completely. In this way,
I can turn the timer off
or on at will.
Note that the timer
is based on a four-hour
cycle. This can be
changed in the program code to whatever
you wish. Later, I will
explain in more detail
how to do this.
Let’s take a look at
the circuit. Having only
one control keeps the
number of parts to a
minimum. Most of the components are actually used in the
In order to keep the construction details simple, I will look
at each sub-system individually. You can make you own decisions based on the components you have in your junk box.
Other than the knob itself, I only needed a single LED
to display the state of the control relay.
Any LED will work. I also needed a resistor, used to
drop the 5 volt regulator, down to an acceptable level, as
shown in Schematic 3.
Schematic 1 shows the power system. I used a very
small low-power 300 mA transformer to supply both the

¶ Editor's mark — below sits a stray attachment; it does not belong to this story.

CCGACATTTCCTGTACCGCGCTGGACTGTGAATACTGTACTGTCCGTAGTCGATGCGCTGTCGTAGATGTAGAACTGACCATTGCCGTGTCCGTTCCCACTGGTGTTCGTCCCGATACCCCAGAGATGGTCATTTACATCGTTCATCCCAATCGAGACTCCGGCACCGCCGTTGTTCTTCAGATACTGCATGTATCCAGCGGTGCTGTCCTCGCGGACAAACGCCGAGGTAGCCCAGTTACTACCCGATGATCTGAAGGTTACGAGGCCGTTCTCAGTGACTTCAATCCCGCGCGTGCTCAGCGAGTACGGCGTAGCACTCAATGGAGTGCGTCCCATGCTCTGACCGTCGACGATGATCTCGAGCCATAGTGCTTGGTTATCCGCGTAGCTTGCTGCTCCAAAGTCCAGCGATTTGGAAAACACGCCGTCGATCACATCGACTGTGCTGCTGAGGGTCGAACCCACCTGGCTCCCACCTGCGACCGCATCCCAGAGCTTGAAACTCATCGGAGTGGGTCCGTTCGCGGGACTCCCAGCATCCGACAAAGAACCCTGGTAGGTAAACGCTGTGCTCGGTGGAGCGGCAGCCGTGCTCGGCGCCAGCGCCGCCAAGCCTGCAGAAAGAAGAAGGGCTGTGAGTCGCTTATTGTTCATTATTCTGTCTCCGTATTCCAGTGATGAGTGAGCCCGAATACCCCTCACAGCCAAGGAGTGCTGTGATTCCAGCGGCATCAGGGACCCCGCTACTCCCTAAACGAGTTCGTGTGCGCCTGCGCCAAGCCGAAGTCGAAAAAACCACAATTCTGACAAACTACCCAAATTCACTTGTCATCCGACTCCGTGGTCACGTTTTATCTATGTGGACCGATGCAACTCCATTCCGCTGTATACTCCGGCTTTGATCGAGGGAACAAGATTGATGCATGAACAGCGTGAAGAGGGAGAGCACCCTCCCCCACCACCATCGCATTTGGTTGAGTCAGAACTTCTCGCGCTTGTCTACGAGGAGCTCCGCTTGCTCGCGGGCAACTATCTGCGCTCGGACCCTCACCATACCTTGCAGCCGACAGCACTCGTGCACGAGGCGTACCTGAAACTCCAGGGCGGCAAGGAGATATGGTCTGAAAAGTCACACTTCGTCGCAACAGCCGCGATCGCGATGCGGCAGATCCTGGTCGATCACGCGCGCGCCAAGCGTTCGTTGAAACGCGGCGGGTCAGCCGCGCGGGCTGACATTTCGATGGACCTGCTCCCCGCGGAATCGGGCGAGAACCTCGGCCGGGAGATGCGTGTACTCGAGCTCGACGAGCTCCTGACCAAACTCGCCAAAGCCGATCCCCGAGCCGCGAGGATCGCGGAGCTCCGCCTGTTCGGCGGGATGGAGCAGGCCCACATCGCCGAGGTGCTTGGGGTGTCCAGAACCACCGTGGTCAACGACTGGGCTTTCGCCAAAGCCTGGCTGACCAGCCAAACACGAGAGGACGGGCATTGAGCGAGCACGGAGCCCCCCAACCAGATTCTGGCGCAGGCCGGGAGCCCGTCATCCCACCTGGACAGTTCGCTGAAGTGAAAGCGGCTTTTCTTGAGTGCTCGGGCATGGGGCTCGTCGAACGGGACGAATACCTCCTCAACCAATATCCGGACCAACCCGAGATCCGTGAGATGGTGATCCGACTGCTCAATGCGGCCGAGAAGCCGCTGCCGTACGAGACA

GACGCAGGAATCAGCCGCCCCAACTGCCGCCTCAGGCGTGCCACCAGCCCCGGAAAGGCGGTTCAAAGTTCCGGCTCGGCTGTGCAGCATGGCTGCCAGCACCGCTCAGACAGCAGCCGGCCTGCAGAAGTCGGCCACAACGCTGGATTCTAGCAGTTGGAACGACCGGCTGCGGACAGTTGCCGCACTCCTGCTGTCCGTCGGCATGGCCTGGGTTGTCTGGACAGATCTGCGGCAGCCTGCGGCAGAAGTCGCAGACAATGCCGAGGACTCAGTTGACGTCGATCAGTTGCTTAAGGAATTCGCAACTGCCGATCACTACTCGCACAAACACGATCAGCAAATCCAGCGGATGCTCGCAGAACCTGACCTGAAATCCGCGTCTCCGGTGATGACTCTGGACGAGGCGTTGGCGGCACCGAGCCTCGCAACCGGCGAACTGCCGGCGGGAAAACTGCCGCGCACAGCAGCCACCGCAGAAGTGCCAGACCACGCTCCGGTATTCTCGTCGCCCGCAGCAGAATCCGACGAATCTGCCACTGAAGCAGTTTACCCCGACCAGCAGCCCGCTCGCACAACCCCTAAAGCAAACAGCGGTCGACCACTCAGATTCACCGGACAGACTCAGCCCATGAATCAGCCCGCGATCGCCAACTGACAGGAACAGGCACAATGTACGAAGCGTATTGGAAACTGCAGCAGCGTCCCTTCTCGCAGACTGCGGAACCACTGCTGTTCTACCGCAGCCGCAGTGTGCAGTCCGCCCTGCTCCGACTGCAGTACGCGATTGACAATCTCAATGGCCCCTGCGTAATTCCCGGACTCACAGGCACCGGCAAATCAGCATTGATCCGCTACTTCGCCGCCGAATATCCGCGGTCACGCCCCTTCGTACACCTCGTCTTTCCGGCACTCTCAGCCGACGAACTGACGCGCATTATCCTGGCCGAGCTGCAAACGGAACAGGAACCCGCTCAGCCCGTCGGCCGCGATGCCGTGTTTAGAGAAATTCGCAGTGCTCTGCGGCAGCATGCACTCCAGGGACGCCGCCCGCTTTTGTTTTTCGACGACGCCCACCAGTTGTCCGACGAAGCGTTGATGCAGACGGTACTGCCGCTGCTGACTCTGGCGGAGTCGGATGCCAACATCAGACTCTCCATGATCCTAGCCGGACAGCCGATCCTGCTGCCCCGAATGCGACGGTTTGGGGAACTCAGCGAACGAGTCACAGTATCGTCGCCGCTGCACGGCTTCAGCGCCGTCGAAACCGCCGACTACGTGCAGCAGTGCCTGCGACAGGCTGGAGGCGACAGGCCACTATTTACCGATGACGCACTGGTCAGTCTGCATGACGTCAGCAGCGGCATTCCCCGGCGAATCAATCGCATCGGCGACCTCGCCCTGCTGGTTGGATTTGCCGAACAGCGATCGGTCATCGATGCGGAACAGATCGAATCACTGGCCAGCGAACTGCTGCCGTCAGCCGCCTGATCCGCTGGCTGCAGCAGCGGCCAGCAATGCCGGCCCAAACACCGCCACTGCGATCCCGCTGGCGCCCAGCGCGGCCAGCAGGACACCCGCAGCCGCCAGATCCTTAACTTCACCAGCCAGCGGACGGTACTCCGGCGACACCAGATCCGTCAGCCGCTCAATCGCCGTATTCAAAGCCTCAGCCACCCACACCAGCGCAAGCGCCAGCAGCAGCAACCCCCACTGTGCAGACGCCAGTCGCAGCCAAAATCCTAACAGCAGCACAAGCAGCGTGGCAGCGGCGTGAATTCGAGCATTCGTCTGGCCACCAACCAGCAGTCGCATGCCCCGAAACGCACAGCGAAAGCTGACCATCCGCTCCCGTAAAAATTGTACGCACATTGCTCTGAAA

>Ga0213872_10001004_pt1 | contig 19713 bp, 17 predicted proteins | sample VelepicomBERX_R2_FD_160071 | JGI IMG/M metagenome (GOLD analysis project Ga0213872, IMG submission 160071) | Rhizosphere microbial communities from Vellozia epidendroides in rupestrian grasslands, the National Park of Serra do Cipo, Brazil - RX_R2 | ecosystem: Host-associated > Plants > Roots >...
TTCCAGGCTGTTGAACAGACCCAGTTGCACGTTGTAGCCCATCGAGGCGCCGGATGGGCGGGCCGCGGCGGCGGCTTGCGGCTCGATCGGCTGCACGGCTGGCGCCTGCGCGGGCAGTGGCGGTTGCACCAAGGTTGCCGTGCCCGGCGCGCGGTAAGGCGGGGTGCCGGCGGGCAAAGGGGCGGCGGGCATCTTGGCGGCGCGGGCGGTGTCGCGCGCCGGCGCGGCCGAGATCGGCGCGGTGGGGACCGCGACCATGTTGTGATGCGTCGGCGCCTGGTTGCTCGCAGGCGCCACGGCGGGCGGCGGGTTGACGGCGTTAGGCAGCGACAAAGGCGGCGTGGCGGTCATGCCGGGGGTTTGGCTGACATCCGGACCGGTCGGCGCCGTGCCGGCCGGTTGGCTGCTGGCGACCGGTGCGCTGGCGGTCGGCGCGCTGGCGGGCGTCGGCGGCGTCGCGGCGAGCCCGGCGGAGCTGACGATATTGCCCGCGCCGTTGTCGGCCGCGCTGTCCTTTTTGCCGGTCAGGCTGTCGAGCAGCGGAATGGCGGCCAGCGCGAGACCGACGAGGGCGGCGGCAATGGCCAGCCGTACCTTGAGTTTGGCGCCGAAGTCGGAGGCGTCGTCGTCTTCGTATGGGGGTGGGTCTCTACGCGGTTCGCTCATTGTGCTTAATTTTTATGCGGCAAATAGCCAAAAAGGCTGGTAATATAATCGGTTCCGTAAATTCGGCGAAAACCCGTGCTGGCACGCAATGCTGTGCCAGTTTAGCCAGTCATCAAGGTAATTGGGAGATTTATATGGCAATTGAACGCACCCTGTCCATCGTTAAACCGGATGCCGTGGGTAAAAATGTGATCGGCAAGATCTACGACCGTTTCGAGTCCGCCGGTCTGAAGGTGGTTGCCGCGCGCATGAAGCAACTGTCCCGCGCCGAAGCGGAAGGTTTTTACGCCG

power to the microcontroller circuit and to the controller
relay. It’s important that you use a 12 volt transformer so
that you can power the controller relay from a tap off the
rectifier bridge. If the relay you decide to use draws more
than 250 mA, you will need to use a larger transformer.
U1 is a simple 1 amp 7805 regulator. You can use just
about any 5 volt regulator to power the logic circuit. The
two 470 uF capacitors are very important; if you have larger capacitors in your junk box, you can use those.
I used the Nemesis microcontroller because it’s small,
cheap, and you don’t need an expensive programmer to
program it. The Nemesis has seven A-to-D ports that I
used to read the position of the knob, and plenty of ports
for driving the indicator and control system. Other
than that, I only needed a single .1 uF and 10K resistor for
Schematic 2 shows how I connected R2, the control
knob. Any potentiometer from 1K to 100K can be used.
Just make sure it is not an audio taper.
In order to program the Nemesis, I also needed a
RS232 interface. You can build one with a MAX232 chip or
purchase one for less than $10 from the Kronos Robotics
website ( www.kronosrobotics.com). The software for
programming the Nemesis is free and can also be downloaded from the website.
The control system consists of a TIP 41 Darlington